The Spokane Valley City Council and the city’s Planning Commission members spent most of the evening Tuesday listening to a lengthy presentation about progress being made on the city’s Shoreline Master Program and asking a few questions about what items will be addressed in the plan.
The city’s current Shoreline Master Program was copied from the Spokane County plan in effect when the city incorporated in 2003. That plan was drafted by the county in 1974, said Doug Pineo of the Department of Ecology.
Local governments were required to implement a shoreline plan after the Shoreline Management Act was passed in 1971. The idea is that people have the right to physical and visual access to shorelines and steps must be taken to preserve them, Pineo said. “The law itself is 20 pages of fine print,” he said. “Shoreline resources are not easily replaced. Most of them are irreplaceable.”
In Spokane Valley the bodies of water that must be included are the Spokane River, Shelley Lake and the gravel pits on Park and Sullivan Roads. Even though the lake and the gravel pits are on private property, they must be included in the plan because they are larger than 20 acres. The shoreline protected reaches inland 200 feet from the ordinary high water mark. The city is responsible for 316 acres of shoreline along the river.
Migrating birds often use the gravel pits and lake, said John Patrouche of URS Corp., which is serving as a consultant on the shoreline update. “All of these are important regionally for the habitat,” he said.
A good portion of the shoreline on the river is in good shape because the Centennial Trail and a strip of land that is part of Riverside State Park have kept development away from the banks, he said. “A lot of the immediate riparian area has been well protected,” said Patrouche.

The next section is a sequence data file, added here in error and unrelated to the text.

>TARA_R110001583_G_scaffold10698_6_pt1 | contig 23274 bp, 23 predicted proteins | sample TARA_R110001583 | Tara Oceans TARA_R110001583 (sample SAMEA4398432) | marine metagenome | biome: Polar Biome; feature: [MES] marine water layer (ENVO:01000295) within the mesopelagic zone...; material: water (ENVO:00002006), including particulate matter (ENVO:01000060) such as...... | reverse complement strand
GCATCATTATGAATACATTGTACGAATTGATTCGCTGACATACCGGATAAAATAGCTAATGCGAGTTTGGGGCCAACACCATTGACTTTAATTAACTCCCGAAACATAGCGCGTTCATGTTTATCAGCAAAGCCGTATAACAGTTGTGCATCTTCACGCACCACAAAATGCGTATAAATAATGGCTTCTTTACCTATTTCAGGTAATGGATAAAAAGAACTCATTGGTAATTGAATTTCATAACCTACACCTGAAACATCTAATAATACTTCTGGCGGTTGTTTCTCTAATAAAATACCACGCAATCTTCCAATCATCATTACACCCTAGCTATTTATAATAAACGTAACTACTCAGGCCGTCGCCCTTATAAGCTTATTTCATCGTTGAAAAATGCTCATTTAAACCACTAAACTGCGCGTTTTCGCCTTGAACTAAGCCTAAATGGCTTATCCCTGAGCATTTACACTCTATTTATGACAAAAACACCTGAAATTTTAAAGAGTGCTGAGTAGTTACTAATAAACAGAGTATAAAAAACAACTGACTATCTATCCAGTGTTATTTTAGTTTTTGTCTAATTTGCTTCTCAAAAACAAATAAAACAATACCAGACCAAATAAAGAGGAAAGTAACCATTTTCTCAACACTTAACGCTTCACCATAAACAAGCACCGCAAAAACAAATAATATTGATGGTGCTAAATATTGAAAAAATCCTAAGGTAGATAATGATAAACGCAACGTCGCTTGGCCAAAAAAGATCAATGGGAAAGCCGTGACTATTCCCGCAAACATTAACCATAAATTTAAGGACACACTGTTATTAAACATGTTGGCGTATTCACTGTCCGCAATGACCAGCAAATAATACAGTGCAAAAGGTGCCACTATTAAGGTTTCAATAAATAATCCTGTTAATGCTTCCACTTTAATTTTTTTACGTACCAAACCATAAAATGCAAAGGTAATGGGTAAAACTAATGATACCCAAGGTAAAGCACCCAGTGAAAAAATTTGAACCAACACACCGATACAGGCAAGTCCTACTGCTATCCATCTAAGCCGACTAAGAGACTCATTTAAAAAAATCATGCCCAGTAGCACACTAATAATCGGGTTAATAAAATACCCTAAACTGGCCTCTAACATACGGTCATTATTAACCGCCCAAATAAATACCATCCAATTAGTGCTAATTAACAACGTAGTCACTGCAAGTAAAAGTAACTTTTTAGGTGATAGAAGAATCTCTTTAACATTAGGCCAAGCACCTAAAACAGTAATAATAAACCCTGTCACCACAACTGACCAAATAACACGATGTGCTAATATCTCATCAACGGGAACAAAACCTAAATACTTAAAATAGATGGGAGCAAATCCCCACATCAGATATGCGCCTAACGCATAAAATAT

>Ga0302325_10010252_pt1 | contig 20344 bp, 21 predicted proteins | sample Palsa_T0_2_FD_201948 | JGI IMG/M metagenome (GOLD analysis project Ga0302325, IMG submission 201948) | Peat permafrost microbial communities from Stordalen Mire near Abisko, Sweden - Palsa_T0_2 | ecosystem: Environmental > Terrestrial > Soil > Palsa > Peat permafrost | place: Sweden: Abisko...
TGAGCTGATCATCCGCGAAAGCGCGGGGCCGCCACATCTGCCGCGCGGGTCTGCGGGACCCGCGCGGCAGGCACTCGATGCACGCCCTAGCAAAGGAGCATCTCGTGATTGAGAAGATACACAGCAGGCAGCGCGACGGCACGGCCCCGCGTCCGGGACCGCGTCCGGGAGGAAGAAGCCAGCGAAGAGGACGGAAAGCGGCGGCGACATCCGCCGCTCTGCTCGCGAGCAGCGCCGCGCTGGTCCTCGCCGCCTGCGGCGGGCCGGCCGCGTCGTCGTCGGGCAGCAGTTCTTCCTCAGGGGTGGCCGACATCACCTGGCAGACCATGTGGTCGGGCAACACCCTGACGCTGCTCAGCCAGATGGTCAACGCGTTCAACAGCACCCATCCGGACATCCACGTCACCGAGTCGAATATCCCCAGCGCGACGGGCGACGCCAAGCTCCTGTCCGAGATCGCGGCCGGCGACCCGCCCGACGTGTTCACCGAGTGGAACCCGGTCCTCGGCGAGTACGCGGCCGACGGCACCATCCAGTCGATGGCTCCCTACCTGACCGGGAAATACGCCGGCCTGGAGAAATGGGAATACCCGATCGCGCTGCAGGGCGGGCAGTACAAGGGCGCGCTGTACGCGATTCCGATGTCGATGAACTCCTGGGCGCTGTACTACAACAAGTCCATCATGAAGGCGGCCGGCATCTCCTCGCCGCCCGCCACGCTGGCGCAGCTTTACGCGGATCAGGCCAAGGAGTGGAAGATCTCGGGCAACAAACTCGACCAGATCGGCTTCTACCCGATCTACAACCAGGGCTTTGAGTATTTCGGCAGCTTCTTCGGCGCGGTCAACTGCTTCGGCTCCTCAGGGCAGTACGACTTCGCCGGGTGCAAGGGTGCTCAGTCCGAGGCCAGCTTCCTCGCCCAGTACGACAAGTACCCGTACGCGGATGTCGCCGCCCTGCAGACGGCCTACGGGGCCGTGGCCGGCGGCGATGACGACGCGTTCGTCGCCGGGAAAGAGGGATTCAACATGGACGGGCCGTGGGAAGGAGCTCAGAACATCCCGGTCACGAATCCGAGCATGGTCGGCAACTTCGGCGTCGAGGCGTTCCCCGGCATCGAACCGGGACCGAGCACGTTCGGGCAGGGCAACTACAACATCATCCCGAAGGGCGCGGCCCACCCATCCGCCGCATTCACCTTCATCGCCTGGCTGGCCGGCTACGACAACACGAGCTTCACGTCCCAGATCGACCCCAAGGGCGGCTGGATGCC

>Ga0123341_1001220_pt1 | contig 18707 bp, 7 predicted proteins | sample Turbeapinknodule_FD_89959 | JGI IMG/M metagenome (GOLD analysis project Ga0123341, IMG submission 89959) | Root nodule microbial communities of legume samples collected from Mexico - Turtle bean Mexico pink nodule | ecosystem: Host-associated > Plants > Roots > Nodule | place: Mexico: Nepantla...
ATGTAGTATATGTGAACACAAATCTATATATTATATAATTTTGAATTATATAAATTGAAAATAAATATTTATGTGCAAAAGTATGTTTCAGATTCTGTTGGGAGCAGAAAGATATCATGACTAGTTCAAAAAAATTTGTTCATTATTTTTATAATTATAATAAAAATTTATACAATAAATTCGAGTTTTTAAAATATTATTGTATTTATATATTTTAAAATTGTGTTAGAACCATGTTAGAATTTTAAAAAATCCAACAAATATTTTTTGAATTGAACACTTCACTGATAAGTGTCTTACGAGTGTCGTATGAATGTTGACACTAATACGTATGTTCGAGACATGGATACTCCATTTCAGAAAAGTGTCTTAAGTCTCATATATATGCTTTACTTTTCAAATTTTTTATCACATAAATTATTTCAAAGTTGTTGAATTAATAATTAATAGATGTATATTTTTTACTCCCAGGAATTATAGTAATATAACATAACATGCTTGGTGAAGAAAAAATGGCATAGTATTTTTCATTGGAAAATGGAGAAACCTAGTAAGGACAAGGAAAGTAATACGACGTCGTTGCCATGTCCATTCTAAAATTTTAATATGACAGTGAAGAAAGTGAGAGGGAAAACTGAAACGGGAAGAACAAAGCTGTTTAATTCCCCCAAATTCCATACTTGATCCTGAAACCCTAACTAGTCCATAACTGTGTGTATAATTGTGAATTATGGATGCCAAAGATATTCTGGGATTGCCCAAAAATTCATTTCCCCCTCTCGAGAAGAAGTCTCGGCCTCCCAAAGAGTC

There are some areas that need more native vegetation to stabilize soils and provide wildlife habitat, said Noah Herlocker of URS. The plan also needs to consider possible future uses for the gravel pits. The Park Road pit is nearly to the end of its commercial use, but it is surrounded on all sides by heavy industry. “Public access is a question mark,” Herlocker said. “It has a very steep slope, so safety is an issue.”
The city has had two open houses to allow citizens a chance to comment on the shoreline plan update and more are planned. All aspects of shoreline use, including access and recreation, will be addressed in the plan. The process under way now is to conduct and inventory and analysis. The next steps will be to develop shoreline environment designations, look at cumulative impacts and develop a restoration plan.
After a draft plan is released to the public, the Planning Commission will review it and hold public hearings, then pass it to the City Council with a recommendation. The council will also host public hearings before the plan is finalized and sent to the Department of Ecology for approval. The process is expected to by lengthy, but the new plan is not required to be in place until December 2013.
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